How to Better Engage Volunteers—the Remote Workforce You've Always Had

Remote April 28, 2020 By: Peggy Hoffman, FASAE, CAE

In order to address your volunteers’ changing expectations and experiences, associations need a new strategy. Doing will not only benefit volunteers but also organizations.

Some 20 percent of your association’s workforce has been remote all along. However, we haven’t always equipped them with the best technology or tools. While they average 90 hours of work per year, some never get orientation or training. Fortunately, 90 percent are well-educated in their field.

Who is this workforce? It’s your association’s volunteers.

They provide direct labor, which, in many cases, is highly skilled support through leadership, content creation, mentorships, and other high-engagement activities. In other cases, they serve as additional hands-on help at events, make phone calls, or provide other low-commitment services.

We know all of this from the ASAE Research Foundation’s Mutually Beneficial Volunteer Relationships research conducted by Mariner Management and Whorton Marketing & Research in 2016. One of the surprising findings is that volunteers provide 20 percent or more of an association’s labor hours.

Volunteers make up the fabric of today’s associations and are essential as we move forward. This is also evident in ASAE’s ForesightWorks research initiative, which identified 50 drivers of change that will affect the work of association professionals and volunteer leaders.

One of the newest drivers—Volunteering—is dedicated to examining the cultural, demographic, and technological changes that are altering volunteer expectations and experiences. One of the main takeaways: If association want to remain relevant and better engage their volunteers, a new strategy is required.

What's in It for Associations?

An effective volunteer strategy will transform how we engage and support our volunteers. The benefits for reigniting our strategy are plentiful:

  • It provides a gateway for next-generation professionals who are motivated to engage in outcome-based volunteering that drives change and provides a pathway toward leadership.
  • It accelerates decision making, which is critical to meeting the greater complexity and uncertainty in our organizational environment. The fact is we can no longer take years to decide on a dues increase, reimagine our conference, shift revenue streams, and so forth. Streamlined volunteer systems, which rely on task forces to bring experts to the table, allow us to improve and accelerate decision making.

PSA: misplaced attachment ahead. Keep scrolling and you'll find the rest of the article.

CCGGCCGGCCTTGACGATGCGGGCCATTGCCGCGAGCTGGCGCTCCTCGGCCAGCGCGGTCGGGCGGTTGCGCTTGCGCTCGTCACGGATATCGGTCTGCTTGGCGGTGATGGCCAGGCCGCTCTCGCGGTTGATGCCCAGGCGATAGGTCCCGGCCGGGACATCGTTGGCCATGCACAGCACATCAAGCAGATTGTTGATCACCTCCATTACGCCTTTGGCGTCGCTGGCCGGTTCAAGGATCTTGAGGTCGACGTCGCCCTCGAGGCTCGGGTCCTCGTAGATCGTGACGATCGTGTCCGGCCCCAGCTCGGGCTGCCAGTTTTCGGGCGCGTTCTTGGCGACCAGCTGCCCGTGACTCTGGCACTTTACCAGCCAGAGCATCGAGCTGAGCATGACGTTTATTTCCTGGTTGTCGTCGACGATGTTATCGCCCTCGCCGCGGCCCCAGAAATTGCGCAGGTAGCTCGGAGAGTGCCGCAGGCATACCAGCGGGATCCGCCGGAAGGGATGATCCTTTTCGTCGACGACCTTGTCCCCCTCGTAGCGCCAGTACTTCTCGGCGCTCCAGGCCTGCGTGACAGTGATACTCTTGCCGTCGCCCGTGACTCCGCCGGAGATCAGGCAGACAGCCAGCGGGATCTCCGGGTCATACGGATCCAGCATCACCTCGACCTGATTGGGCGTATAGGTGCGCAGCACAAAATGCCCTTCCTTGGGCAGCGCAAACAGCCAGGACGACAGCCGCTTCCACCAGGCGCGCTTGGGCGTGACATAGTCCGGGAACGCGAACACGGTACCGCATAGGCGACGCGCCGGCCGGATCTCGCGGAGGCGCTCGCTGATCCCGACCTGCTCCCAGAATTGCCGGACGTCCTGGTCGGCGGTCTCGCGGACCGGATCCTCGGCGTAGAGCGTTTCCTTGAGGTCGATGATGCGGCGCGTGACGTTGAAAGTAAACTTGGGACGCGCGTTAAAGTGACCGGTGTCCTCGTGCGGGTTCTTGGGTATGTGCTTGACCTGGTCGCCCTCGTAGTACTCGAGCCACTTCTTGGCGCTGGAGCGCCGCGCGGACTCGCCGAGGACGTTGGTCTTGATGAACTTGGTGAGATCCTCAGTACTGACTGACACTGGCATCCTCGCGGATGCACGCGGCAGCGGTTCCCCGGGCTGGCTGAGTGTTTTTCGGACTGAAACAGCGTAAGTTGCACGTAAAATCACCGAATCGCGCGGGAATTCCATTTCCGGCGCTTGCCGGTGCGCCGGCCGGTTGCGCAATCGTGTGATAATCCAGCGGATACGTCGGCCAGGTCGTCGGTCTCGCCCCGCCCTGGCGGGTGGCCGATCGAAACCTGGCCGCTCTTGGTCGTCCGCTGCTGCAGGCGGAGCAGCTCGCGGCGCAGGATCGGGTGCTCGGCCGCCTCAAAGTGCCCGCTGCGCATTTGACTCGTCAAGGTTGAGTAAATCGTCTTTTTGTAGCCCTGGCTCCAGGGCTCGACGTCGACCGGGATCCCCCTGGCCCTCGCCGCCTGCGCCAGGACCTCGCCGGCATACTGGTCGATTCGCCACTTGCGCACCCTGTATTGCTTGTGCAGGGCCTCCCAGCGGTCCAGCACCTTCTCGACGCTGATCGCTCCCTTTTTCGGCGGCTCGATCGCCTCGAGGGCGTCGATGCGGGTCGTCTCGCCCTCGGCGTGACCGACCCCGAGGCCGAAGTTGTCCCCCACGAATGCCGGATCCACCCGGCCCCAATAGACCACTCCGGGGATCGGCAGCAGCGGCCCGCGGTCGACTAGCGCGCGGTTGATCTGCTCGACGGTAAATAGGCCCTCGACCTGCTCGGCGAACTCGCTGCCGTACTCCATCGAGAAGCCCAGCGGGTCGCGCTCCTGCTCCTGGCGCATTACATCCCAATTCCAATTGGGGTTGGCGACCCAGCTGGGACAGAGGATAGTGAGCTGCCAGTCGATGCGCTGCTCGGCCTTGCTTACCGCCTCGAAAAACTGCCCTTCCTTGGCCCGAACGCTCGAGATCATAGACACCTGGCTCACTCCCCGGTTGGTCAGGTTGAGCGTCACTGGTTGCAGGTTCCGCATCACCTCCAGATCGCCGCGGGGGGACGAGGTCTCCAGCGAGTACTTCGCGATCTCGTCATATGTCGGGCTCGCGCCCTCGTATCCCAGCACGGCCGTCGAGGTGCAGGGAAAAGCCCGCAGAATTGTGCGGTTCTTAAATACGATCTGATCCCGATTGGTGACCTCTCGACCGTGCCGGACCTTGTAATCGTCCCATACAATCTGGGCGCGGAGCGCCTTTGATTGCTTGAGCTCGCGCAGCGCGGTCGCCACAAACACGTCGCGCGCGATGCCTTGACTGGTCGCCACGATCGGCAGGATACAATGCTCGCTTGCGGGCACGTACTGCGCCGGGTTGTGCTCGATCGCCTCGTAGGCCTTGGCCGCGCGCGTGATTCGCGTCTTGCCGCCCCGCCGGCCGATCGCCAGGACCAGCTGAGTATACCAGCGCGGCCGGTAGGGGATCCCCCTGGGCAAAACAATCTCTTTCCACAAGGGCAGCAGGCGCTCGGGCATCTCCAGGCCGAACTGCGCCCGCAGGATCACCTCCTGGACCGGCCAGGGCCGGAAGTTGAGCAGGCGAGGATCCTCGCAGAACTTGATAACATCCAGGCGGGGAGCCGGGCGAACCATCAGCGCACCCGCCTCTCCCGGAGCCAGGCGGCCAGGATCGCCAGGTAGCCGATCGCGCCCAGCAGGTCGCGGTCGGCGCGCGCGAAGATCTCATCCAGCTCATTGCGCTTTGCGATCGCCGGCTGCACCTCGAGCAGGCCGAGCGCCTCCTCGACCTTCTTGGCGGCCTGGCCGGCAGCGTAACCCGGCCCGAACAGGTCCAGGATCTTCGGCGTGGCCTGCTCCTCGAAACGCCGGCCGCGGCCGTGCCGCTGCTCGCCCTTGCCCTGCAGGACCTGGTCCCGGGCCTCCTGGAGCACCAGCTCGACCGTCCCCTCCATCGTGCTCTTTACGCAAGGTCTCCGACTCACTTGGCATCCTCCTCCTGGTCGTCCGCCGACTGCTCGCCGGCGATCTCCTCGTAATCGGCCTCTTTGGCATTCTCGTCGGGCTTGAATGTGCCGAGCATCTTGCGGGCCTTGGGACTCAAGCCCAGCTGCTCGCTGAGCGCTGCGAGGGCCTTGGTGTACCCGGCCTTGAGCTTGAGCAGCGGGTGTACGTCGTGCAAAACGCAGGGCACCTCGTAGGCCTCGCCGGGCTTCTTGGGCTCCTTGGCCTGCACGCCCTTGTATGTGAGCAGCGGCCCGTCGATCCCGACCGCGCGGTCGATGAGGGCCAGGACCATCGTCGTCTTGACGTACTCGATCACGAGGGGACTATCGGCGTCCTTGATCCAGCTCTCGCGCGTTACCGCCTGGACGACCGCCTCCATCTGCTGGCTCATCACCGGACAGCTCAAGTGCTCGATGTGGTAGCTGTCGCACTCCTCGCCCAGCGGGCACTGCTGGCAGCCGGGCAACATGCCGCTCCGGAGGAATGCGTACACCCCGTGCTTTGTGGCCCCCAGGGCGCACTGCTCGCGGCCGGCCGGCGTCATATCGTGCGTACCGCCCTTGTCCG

• It tightens the bonds with digital generations who are less attached to tradition and therefore less likely to align to professional and trade organizations based on yesterday’s value proposition.
  • It positively projects your association’s profession or trade by providing the path for building professional reputations. The world of higher education and credentials is rapidly shifting, and more people are building their professional reputations and networks through volunteering.
  • It matches the changing workplace and rise of new business models that include gig workers and distributed teams. A flexible volunteering system offers shorter opportunities that can fit into busy schedules.
  • It fosters diversity and inclusion. Through a volunteer system based on skills, knowledge, experience, and perspectives, we can broaden our pool from which to pull. Think traditional definitions (gender, race, age, etc.,), as well as geographic location, newness to the organization, perspectives within a field or industry, and more.

What Will It Take?

Transformation of our volunteer systems requires adoption of the traditional human resource management system to volunteer management and rethinking our governance structure. Here are some ideas for getting started:

  • Introduce flexibility into your volunteering through shorter jobs and virtual opportunities. Examples include awards judging, newsletter writing, RFP rating, and virtual mentoring programs.
  • Breakdown the traditional committee selection process to create a more diverse team that also has the key characteristics of a productive team, including open communication, flexibility, and strong leadership.
  • Invest in your association’s own staff. Since staff are vital to the success of a volunteer project, as well as the experience your volunteers have, invest in customer-service and project-management training for people on your team who will be working with them.

Remember, the future of volunteering at your association will be bright if you’re willing to take advantage of demographic shifts, technological advancements, and work preferences.

Peggy Hoffman, FASAE, CAE

Peggy Hoffman, FASAE, CAE, is president of Mariner Management in Columbia, Maryland.